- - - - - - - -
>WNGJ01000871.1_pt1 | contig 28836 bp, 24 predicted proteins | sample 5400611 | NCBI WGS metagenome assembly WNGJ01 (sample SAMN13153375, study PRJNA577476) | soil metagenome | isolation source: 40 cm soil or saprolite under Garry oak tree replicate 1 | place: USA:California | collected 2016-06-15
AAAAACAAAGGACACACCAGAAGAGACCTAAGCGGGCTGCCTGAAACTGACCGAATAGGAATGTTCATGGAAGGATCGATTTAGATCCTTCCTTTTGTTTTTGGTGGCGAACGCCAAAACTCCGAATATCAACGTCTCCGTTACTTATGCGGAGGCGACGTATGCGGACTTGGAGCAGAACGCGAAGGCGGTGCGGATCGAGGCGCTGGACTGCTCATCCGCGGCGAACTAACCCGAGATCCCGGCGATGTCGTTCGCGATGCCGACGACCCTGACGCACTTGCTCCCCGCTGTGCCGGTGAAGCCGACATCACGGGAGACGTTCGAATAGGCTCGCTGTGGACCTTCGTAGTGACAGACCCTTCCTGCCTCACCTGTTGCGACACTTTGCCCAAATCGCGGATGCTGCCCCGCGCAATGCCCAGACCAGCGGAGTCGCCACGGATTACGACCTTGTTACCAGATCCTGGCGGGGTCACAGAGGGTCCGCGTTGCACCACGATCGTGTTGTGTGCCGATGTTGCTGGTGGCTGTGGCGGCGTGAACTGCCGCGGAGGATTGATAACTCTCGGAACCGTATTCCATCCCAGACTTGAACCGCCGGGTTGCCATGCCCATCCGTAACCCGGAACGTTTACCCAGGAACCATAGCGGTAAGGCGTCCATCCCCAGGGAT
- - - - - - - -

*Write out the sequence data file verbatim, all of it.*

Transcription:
>WNGJ01000871.1_pt1 | contig 28836 bp, 24 predicted proteins | sample 5400611 | NCBI WGS metagenome assembly WNGJ01 (sample SAMN13153375, study PRJNA577476) | soil metagenome | isolation source: 40 cm soil or saprolite under Garry oak tree replicate 1 | place: USA:California | collected 2016-06-15
AAAAACAAAGGACACACCAGAAGAGACCTAAGCGGGCTGCCTGAAACTGACCGAATAGGAATGTTCATGGAAGGATCGATTTAGATCCTTCCTTTTGTTTTTGGTGGCGAACGCCAAAACTCCGAATATCAACGTCTCCGTTACTTATGCGGAGGCGACGTATGCGGACTTGGAGCAGAACGCGAAGGCGGTGCGGATCGAGGCGCTGGACTGCTCATCCGCGGCGAACTAACCCGAGATCCCGGCGATGTCGTTCGCGATGCCGACGACCCTGACGCACTTGCTCCCCGCTGTGCCGGTGAAGCCGACATCACGGGAGACGTTCGAATAGGCTCGCTGTGGACCTTCGTAGTGACAGACCCTTCCTGCCTCACCTGTTGCGACACTTTGCCCAAATCGCGGATGCTGCCCCGCGCAATGCCCAGACCAGCGGAGTCGCCACGGATTACGACCTTGTTACCAGATCCTGGCGGGGTCACAGAGGGTCCGCGTTGCACCACGATCGTGTTGTGTGCCGATGTTGCTGGTGGCTGTGGCGGCGTGAACTGCCGCGGAGGATTGATAACTCTCGGAACCGTATTCCATCCCAGACTTGAACCGCCGGGTTGCCATGCCCATCCGTAACCCGGAACGTTTACCCAGGAACCATAGCGGTAAGGCGTCCATCCCCAGGGAT